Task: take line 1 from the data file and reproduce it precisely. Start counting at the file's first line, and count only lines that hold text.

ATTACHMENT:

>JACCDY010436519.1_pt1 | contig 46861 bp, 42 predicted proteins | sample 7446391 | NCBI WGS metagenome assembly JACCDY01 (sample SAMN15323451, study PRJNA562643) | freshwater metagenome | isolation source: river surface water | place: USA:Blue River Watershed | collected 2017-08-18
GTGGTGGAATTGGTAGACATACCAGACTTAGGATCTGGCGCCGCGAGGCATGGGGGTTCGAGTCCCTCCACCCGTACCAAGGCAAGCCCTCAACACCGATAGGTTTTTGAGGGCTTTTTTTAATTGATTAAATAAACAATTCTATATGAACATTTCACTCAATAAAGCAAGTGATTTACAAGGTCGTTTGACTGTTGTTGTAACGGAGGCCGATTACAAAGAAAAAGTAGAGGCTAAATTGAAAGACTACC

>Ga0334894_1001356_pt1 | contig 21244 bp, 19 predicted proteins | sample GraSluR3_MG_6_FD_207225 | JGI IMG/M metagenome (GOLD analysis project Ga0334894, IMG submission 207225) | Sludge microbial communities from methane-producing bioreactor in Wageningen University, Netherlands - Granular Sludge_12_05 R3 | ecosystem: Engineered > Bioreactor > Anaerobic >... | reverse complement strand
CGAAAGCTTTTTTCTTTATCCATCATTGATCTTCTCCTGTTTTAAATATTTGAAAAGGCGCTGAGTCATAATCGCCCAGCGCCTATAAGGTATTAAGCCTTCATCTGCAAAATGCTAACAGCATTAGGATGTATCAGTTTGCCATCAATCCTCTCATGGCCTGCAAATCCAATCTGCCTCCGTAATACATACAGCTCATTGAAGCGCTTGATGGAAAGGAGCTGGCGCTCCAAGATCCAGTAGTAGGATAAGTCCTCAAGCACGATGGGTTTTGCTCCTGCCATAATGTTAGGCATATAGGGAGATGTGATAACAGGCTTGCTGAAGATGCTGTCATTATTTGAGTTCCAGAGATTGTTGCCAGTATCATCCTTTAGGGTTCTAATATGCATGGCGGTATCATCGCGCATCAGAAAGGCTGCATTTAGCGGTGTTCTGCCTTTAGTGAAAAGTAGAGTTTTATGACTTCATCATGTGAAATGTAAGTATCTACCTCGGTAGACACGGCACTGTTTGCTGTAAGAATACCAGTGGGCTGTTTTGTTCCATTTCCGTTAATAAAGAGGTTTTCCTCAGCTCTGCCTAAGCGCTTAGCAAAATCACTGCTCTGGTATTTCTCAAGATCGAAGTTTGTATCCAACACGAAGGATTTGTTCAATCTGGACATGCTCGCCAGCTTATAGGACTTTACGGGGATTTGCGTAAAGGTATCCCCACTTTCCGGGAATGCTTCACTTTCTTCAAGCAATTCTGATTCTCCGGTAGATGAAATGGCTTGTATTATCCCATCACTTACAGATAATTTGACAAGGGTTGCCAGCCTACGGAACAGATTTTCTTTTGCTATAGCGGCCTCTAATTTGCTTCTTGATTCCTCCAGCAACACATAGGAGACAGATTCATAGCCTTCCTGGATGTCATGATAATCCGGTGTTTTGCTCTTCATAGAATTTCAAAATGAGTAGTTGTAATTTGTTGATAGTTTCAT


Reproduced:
>JACCDY010436519.1_pt1 | contig 46861 bp, 42 predicted proteins | sample 7446391 | NCBI WGS metagenome assembly JACCDY01 (sample SAMN15323451, study PRJNA562643) | freshwater metagenome | isolation source: river surface water | place: USA:Blue River Watershed | collected 2017-08-18